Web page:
The government is pressing ahead with plans to repeal the website blocking provisions of the Digital Economy Act (DEA), Lib Dem MP Julian Huppert has announced.
The proposed web blocking provisions of the DEA have caused some controversy. Computerworld's James Firth suggests that, in theory, a court would be able to rubber stamp a blocking order for a website suggested to the Secretary of State by the music or film industry even if the website wasn't currently infringing copyright - but would likely do so at some unspecified future point.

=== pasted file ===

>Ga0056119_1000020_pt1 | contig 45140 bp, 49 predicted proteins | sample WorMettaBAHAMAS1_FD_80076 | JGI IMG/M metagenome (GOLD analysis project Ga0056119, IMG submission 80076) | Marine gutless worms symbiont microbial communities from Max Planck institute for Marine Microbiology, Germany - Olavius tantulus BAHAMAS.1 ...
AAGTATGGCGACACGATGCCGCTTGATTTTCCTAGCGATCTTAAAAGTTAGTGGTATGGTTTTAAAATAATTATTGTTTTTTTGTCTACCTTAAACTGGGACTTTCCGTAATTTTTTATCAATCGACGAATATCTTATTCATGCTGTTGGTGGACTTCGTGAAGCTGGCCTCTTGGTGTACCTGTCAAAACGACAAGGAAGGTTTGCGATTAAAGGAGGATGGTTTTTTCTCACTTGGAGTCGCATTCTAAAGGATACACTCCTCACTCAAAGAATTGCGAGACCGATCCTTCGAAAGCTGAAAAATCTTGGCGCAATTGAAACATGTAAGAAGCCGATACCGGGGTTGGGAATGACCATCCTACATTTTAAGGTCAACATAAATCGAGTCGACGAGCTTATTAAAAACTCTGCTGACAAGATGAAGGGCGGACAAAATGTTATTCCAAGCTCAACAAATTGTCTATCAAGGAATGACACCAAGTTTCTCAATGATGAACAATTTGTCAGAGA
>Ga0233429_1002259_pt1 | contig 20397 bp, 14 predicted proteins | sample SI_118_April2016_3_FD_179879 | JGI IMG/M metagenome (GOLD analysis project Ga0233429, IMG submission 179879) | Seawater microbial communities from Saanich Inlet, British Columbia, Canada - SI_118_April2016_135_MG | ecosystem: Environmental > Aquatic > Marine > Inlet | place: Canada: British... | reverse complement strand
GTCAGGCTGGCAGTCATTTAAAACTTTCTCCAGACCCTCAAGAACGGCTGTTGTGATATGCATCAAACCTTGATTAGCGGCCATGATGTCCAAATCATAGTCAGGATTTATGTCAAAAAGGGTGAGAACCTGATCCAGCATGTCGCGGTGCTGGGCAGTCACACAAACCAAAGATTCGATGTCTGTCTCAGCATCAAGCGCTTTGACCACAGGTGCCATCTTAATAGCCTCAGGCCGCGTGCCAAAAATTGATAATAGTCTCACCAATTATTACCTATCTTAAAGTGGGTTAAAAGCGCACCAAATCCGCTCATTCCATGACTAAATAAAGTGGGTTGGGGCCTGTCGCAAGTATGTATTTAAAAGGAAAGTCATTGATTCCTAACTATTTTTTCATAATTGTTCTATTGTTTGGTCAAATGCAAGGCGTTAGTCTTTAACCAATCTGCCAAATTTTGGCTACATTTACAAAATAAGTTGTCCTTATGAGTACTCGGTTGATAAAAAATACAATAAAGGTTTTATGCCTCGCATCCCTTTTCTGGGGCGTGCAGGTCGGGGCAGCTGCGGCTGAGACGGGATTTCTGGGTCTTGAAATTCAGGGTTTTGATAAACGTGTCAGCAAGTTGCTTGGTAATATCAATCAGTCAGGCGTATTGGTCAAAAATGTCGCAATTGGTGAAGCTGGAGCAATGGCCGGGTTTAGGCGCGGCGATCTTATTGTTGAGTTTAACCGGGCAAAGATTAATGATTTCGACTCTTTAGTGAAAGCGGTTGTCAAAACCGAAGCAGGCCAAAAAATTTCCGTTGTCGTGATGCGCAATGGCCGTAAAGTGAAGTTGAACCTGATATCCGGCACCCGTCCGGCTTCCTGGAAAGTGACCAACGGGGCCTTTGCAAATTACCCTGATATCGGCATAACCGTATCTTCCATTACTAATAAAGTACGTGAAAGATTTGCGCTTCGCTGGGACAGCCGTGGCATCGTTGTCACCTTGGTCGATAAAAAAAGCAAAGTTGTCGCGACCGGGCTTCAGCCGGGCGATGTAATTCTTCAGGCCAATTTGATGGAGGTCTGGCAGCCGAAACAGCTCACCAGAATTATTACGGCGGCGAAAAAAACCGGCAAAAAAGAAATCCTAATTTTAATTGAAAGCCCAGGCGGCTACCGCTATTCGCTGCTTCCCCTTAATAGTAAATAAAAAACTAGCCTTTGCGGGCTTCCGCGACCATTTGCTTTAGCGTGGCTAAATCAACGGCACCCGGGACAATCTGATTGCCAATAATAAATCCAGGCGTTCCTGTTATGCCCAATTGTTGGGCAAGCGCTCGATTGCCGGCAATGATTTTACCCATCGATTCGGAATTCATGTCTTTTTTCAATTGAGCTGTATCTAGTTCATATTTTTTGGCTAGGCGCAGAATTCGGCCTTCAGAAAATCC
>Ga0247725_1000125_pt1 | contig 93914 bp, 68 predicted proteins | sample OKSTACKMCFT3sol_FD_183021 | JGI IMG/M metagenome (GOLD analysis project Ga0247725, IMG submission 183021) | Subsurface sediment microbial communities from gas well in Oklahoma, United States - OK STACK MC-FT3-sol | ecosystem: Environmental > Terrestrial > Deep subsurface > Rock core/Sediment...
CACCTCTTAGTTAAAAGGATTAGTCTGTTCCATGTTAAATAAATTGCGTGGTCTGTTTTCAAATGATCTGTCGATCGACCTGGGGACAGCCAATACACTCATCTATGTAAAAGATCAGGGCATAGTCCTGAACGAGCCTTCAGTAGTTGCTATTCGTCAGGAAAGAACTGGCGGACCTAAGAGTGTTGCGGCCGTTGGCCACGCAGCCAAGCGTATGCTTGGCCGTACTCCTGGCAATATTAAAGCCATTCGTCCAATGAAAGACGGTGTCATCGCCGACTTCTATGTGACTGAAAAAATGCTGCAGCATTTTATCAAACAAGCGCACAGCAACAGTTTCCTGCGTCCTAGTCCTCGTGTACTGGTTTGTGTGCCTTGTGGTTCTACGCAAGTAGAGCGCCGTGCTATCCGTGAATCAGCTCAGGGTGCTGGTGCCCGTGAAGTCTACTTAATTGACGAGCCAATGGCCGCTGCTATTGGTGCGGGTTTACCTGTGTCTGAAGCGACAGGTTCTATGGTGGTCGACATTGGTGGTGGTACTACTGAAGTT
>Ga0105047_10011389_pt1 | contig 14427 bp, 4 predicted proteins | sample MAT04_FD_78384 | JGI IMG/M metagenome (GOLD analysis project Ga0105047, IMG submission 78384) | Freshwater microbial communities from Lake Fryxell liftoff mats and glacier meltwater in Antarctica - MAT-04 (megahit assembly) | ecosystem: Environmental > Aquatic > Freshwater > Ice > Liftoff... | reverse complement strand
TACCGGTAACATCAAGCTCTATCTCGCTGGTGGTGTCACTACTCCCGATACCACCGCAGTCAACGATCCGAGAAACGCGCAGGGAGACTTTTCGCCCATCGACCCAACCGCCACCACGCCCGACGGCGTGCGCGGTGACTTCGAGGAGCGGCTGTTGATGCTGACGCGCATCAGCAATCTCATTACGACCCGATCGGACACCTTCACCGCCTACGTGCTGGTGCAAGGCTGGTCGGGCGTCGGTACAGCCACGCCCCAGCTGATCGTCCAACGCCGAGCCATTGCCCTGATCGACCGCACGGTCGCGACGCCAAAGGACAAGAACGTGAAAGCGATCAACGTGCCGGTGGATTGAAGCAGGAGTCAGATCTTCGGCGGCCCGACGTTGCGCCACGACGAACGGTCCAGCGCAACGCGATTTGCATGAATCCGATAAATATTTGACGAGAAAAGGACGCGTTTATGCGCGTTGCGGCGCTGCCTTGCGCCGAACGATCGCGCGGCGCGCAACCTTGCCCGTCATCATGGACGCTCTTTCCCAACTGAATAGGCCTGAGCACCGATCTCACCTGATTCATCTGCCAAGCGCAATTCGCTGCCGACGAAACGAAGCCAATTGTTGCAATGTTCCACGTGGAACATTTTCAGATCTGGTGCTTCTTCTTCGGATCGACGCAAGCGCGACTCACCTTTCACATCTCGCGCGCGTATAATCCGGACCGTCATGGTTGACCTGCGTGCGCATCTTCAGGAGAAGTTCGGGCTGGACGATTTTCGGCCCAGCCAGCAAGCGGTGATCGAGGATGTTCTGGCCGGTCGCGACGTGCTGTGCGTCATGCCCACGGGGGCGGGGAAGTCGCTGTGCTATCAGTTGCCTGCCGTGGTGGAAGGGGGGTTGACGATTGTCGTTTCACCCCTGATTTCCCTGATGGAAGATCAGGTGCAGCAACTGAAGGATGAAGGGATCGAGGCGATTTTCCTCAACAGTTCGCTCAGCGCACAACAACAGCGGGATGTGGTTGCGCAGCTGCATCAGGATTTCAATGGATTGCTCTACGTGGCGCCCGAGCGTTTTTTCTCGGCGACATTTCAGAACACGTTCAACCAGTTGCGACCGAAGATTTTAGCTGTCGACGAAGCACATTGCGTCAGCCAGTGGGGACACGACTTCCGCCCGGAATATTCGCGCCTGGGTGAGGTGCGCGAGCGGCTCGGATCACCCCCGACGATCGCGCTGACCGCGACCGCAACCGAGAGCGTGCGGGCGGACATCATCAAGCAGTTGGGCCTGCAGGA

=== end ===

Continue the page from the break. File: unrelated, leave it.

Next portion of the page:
Earlier this week, Huppert tweeted: Exciting #deact news - just spoke to gov't official who said gov't will repeal site-blocking powers (s17-18). Fantastic! #ldconf #fb
Speaking to Computerworld, Huppert said that the repeal puts the site blocking powers of the Digital Economy Act beyond not just this government but any future government, which would be forced to turn to primary legislation - a full Parliamentary Bill - in order to re-introduce them.
Huppert is now working on trying to improve the remainder of the Digital Economy Act, which will see warning letters issued to those accused of piracy and potential disconnection for those who get caught three times; so-called three strikes legislation.